The book they're throwing at Jim Wright is more than twice as long as the one that got the speaker of the House into trouble in the first place.
It's a government-tan paperback with the uninviting title "Report of the Special Outside Counsel in the Matter of James C. Wright, Jr." and it runs 279 pages.Wright's lucrative "Reflections of a Public Man" was 117 pages. It made Wright $54,642.25 in what the House Ethics Committee charges were actually disguised honorarium payments.
Wright says he never considered the book purchases to be speech payments. But the report recounts 11 cases in which the speaker, up against House limits on honoraria, made appearances before groups who then bought books instead of paying speech fees.
His so-called royalty was 55 percent, $3.25 a copy on a book that was priced at $5.95. According to the report, some of the interests that paid for books didn't bother to take any.
Richard J. Phelan of Chicago, outside counsel to the ethics committee, put together the Wright report, accusing the speaker of 116 violations of House rules. The committee voted to charge Wright with 69 of them. The Phelan report covers them all.
The accusations the committee voted to pursue center on the book deal and on benefits Wright received from George Mallick, a Fort Worth businessman.
But some of the most striking sections of the Phelan report cover alleged violations the committee is not pressing, involving Wright's interventions with federal savings and loan regulators.
That happened early in the savings and loan crisis. Wright's involvement in 1986 delayed action that might have started the government dealing with the process.
Republicans contend the cost of solving the S&L crisis would have been cut by half if the government had started closing down insolvent institutions and paying off insured depositors two years earlier. But the Federal Savings and Loan Insurance Corp. didn't have the money to do it.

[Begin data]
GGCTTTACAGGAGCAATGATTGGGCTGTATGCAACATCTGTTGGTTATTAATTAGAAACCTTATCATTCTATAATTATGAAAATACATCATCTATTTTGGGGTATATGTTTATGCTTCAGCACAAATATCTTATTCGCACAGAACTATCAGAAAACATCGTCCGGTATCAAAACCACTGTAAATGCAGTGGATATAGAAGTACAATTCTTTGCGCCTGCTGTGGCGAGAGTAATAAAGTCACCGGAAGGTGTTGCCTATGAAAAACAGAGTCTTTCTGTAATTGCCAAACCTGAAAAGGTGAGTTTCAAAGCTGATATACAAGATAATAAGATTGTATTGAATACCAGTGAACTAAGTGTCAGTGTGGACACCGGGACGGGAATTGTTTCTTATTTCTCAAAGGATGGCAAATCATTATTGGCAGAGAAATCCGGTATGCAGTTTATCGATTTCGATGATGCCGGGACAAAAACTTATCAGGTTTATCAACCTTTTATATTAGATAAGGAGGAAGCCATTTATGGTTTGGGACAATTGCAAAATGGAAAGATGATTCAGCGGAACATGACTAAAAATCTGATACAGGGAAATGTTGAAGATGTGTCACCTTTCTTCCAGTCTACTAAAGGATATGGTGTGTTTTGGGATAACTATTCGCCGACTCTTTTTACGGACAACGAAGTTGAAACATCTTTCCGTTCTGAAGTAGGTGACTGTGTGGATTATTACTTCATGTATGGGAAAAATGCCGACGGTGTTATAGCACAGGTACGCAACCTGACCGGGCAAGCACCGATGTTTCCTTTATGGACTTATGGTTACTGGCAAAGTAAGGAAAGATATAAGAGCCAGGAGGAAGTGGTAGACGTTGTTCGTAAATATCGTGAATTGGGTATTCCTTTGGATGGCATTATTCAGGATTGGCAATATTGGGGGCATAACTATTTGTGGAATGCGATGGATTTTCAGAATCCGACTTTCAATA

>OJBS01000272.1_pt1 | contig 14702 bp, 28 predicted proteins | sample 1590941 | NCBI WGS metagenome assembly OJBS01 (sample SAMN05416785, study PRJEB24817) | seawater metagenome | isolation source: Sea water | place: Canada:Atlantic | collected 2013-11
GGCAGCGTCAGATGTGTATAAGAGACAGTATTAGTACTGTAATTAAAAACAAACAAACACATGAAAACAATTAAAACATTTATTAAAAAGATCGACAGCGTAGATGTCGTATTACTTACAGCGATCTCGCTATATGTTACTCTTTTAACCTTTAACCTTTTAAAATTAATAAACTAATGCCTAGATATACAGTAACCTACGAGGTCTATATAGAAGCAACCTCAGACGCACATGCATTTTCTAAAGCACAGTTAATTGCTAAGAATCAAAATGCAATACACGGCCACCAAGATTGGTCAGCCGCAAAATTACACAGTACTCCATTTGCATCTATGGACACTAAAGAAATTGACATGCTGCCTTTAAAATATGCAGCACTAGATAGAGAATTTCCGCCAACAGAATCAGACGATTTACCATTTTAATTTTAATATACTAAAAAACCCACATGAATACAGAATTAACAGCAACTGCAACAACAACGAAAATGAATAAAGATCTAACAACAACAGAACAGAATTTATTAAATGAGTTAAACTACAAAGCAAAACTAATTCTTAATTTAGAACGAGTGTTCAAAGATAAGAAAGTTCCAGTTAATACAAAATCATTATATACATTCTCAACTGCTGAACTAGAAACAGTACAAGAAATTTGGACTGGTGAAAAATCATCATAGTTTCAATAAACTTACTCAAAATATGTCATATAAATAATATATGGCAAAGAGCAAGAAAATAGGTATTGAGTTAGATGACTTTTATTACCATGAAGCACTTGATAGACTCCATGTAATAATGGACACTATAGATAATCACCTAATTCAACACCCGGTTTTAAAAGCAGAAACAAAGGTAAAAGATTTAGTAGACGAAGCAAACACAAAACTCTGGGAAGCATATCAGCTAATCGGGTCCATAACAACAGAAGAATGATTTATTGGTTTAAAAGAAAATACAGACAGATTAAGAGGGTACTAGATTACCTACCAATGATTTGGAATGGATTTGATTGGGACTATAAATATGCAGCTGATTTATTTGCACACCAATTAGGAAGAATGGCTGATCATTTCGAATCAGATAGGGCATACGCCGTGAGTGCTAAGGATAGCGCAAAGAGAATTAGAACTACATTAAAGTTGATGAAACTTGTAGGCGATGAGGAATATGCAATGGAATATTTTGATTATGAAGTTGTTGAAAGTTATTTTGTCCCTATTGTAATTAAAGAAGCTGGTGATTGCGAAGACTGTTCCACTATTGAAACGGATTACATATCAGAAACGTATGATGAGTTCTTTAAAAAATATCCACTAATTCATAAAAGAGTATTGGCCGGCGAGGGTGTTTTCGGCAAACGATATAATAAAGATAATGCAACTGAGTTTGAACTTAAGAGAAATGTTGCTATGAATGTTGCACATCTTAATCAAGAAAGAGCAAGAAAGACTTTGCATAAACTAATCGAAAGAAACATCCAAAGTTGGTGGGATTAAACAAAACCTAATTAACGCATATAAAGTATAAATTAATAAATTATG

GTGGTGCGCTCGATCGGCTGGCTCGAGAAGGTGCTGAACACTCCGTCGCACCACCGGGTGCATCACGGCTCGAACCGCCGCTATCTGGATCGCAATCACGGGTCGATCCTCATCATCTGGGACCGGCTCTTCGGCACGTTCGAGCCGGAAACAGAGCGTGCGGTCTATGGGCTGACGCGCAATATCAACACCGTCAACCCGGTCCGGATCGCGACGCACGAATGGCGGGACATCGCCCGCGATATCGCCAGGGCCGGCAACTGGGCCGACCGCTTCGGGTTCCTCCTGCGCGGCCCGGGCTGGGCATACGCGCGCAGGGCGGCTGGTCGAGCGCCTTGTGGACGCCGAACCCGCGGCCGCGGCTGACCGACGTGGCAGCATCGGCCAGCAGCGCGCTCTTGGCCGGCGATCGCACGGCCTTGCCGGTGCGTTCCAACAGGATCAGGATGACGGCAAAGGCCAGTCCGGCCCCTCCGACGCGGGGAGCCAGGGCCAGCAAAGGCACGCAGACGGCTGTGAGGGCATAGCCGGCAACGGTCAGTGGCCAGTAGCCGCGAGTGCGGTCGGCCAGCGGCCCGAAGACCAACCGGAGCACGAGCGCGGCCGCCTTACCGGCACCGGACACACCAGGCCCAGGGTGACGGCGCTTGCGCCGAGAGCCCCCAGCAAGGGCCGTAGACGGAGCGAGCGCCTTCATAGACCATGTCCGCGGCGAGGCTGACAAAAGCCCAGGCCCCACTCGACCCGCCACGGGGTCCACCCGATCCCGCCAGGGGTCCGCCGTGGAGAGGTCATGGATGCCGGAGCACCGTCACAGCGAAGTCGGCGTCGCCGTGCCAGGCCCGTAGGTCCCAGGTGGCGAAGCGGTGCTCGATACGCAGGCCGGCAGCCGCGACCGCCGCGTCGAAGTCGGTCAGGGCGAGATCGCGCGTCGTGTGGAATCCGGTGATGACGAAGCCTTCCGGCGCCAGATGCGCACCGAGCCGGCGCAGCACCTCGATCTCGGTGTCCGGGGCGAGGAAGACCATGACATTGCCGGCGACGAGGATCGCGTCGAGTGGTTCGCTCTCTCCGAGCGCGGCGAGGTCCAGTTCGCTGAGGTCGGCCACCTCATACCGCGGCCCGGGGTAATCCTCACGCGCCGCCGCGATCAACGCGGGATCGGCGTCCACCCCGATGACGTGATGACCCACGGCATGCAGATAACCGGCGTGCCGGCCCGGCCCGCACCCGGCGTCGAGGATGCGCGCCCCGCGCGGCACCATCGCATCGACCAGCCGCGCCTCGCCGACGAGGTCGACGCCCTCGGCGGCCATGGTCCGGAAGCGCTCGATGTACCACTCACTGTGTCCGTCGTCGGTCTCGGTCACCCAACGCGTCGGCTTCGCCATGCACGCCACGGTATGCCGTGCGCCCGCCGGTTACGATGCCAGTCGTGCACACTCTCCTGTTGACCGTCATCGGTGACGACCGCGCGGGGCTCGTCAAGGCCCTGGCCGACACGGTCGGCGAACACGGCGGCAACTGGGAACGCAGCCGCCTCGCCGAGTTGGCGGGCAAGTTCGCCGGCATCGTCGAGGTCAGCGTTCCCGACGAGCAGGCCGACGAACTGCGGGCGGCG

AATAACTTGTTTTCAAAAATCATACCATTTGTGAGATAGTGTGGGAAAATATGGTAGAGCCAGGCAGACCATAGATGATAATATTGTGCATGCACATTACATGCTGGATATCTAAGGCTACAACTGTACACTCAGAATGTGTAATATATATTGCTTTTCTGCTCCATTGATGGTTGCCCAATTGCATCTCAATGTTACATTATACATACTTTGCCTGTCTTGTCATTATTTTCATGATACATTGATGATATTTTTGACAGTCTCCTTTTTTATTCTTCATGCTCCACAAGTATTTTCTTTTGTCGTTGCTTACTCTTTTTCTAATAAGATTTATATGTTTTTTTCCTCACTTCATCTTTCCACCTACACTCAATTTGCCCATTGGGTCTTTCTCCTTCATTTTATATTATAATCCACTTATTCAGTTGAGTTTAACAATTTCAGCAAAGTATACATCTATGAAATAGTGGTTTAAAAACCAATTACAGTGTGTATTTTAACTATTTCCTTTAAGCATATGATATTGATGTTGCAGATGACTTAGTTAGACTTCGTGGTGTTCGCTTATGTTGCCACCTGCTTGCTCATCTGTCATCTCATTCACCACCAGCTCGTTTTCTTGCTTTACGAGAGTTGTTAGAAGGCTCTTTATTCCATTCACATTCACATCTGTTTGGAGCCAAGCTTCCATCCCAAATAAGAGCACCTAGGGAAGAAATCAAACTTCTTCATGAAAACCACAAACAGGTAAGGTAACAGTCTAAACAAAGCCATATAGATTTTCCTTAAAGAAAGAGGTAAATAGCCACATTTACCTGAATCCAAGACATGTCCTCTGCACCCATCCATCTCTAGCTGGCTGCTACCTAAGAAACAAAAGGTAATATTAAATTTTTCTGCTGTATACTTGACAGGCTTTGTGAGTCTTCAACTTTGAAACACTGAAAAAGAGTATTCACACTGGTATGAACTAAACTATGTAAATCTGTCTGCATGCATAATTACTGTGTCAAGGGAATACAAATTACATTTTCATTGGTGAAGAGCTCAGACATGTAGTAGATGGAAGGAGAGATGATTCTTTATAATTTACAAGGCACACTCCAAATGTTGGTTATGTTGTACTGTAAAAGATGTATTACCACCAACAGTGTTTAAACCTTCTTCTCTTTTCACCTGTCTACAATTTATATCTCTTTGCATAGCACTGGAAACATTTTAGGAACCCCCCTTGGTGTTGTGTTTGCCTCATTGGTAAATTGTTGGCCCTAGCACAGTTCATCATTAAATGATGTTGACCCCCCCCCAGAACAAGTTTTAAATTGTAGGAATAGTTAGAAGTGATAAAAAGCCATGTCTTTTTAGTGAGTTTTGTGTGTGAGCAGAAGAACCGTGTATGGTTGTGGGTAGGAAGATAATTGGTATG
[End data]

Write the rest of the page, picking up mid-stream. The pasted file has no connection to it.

Wright, then majority leader, delayed House action on a bill to provide it while he pressed with S&L regulators about their dealings with a Texas S&L operator. Edwin Gray, chairman of the Federal Home Loan Bank Board, was said to figure that the only way to get action on the bill was to do what Wright wanted. So he changed supervisors at an S&L that was under board control.
The Phelan report likened that to blackmail.
The S&L bill was stalled for a week. It passed the House but didn't make it through the Senate before Congress adjourned. Legislation didn't become law until August 1987.
Wright also intervened in behalf of Thomas M. Gaubert, ousted by federal regulators as chairman of an insolvent S&L, and barred from getting back into the business under an agreement he had made with the bank board.
Wright called Gray. Eventually, the bank board chairman named a special counsel to review handling of the Gaubert case, even though he told the ethics committee he had no reason to doubt the original handling. The bank board still didn't have its recapitalization bill.
Soon after that, in November, 1986, Gray got another call from Wright, this one to complain more generally about the way S&Ls were being treated in Texas. In that call, Gray testified, Wright said that a top Texas regulator for the bank board was a homosexual who "had established a ring of homosexual lawyers in Texas at various law firms" and was forcing people to deal with the Federal Home Loan Bank of Dallas through those lawyers.
Gray said Wright asked him to get rid of the man.
While Phelan recommended that Wright be charged with rules violations in the S&L cases, a divided committee didn't do so.
That probably reflects legislators' sensitivity about their own, presumably more restrained interventions with executive agencies in behalf of constituents. It is part of the job.